There’s nary a sprig of mistletoe in sight, but Shakespeare Theater of New Jersey decks its halls nicely with a warmhearted winner for the holidays with Dodie Smith’s “I Capture the Castle.” Best known for her “One Hundred and One Dalmatians” story, the British writer also crafted several trans-Atlantic stage hits of the 1930s. Why Smith’s own adaptation of her 1948 novel ran only briefly in the West End in 1954 is a mystery, since director Cameron Watson’s production — billed as the play’s East Coast premiere — reveals a gentle charmer with special appeal to the family crowd.
Narrated by 17-year-old Cassandra as she scribbles in her journal — “I write this sitting in the kitchen sink” is her first entry — Smith’s comedy captures eight eventful months amid the bohemian Mortmain clan, who cheerfully reside in a dilapidated English castle in 1935.
Impoverished by their brilliant dad’s decade-long writer’s block, Cassandra and elder sister Rose share dreams of romance that come true, with seriocomic complications along the way, when two handsome, rich American brothers arrive in the neighborhood. (Novel was filmed by director Tim Fywell with Bill Nighy as the father in 2003.) Smith treats her episodic story in rich, often humorous detail, neatly melding fleeting scenes via Cassandra’s amusing narration. While the second act becomes crowded with developments, Smith’s whimsical but natural dialogue remains enjoyable, and her 14 characters are distinctive folk.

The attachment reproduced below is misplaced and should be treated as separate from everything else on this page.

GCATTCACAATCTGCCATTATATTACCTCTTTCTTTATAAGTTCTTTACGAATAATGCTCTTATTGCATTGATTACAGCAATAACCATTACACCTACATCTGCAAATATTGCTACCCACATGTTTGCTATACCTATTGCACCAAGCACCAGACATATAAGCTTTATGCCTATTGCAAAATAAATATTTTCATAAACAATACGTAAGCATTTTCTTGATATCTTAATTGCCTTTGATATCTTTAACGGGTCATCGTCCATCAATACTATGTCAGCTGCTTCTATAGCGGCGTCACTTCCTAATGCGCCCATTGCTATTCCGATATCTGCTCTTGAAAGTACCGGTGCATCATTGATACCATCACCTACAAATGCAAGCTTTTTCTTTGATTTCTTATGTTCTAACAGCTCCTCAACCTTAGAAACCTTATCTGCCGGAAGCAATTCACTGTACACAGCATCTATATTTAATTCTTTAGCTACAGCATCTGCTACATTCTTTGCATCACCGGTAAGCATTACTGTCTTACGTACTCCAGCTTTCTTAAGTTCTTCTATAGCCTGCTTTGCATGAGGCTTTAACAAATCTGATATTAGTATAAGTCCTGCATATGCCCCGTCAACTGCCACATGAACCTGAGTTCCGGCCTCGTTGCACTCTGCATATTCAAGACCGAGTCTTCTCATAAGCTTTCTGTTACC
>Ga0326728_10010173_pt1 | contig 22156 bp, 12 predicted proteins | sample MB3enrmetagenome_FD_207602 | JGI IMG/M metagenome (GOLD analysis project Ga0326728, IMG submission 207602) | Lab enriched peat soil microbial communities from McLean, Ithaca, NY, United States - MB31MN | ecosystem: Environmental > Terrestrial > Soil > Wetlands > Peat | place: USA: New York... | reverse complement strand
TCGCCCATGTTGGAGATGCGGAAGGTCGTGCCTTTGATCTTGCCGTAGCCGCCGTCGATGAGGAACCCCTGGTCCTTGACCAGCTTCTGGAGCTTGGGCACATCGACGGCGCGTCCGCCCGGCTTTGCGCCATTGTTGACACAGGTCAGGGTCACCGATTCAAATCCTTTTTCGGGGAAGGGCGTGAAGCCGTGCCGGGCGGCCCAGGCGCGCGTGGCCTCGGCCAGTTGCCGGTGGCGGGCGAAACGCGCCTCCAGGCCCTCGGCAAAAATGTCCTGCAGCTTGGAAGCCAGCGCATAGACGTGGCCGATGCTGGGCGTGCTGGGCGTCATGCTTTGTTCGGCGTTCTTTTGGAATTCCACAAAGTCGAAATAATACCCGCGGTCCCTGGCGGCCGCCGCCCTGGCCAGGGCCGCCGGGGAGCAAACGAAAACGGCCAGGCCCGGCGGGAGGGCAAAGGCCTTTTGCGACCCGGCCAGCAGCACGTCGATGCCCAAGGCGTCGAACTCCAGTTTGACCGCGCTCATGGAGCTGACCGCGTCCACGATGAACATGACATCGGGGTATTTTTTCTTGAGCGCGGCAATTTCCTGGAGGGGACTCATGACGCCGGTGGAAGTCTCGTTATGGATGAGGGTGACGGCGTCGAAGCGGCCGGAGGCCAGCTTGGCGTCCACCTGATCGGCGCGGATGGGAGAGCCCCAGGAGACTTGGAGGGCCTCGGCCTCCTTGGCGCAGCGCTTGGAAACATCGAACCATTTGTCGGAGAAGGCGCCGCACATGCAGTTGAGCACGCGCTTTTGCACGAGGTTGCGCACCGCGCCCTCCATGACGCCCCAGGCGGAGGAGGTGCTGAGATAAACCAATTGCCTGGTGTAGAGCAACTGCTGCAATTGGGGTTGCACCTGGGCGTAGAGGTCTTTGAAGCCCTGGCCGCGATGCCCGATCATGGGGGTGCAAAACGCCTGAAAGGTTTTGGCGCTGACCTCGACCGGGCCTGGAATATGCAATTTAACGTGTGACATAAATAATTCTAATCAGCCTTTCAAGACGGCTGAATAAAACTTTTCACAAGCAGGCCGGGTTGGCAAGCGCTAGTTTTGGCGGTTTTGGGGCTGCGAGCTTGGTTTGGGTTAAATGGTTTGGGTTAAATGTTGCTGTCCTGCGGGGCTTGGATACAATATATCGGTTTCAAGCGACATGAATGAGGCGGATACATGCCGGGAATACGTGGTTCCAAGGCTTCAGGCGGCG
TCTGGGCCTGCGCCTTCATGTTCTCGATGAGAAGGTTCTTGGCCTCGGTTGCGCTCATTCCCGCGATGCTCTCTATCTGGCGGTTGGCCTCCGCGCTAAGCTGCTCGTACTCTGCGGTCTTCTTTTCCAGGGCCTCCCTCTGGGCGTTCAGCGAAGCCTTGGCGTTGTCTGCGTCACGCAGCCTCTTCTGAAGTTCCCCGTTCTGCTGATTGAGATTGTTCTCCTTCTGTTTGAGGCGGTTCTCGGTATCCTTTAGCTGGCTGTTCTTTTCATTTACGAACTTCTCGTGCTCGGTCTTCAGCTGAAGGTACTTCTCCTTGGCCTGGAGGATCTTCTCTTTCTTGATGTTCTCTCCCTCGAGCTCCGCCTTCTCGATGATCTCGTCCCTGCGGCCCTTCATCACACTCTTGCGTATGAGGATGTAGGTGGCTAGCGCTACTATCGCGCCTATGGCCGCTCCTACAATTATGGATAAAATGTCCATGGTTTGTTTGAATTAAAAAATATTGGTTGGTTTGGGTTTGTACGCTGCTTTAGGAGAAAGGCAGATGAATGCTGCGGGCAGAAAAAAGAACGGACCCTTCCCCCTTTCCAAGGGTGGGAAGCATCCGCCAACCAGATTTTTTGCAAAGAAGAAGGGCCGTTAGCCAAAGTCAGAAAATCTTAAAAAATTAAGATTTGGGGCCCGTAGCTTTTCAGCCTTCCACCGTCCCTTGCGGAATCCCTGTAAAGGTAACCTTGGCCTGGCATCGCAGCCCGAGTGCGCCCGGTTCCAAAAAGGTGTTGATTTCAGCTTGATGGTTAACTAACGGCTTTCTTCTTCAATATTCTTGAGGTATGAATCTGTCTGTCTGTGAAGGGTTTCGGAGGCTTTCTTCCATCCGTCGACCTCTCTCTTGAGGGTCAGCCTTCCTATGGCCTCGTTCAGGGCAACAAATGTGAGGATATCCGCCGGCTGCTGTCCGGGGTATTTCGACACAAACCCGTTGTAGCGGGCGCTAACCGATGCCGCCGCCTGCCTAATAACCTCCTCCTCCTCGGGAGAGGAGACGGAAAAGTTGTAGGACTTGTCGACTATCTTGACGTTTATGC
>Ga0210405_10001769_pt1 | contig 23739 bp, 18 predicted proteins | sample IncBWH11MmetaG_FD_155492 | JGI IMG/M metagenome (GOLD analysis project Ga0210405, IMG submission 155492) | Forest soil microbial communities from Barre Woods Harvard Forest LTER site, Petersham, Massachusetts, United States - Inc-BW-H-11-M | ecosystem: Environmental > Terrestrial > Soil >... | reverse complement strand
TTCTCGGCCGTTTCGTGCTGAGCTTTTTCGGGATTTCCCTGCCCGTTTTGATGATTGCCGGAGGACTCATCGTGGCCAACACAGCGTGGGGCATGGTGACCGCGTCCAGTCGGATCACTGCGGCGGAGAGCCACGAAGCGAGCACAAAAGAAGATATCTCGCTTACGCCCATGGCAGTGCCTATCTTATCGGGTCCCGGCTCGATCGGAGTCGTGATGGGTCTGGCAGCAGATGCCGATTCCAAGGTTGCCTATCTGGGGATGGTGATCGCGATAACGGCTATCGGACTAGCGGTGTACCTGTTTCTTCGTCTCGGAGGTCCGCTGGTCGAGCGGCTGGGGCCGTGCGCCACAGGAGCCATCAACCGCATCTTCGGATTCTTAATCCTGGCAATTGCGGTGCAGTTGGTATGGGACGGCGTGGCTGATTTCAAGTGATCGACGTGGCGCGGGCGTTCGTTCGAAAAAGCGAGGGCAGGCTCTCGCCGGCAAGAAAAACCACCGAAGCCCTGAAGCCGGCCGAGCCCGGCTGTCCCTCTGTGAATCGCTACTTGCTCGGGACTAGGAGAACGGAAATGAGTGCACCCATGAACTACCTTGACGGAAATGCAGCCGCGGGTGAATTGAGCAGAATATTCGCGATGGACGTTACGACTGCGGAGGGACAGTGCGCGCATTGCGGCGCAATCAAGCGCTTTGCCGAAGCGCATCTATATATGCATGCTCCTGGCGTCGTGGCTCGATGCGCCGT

Rebecca Mozo’s spirited Cassandra subtly flowers into womanhood, her dimpled brunette ingenuousness contrasting well against blond Nisi Sturgis’ anxious Rose. Matt Bradford Sullivan’s aristocratic features and mildly dazed manner perfectly suit the siblings’ preoccupied father, while Erika Rolfsrud, flamboyantly garbed by designer Hugh Hanson, drolly flutters as the girls’ artsy-craftsy stepmom. Tony Roach and Josh Carpenter easily depict the Americans as golden boys, while Pressly Coker sturdily portrays a local admirer of Cassandra.
Choice smaller roles are delightfully rendered by a radiantly smiling Maureen Silliman as a dotty librarian, John FitzGibbon as a kindly vicar and Mary Stewart as a slinky vamp from London.
Watson, who directed the play’s U.S. premiere in Los Angeles in 2006, smoothly paces the action with effective musical touches by sound designer Michael Eisenberg. Everything happens upon designer Harry Feiner’s expansive, lofty setting for the kitchen of the Mortmains’ crumbling donjon, complete with fireplace, timbered staircase, stony arches, the occasional gargoyle and just a peek of the sisters’ bedroom above it.
Although the relatively large acting company probably makes “I Capture the Castle” a questionable venture for some theaters, Smith’s affectionate study of a colorful family is a genial play well worth discovery.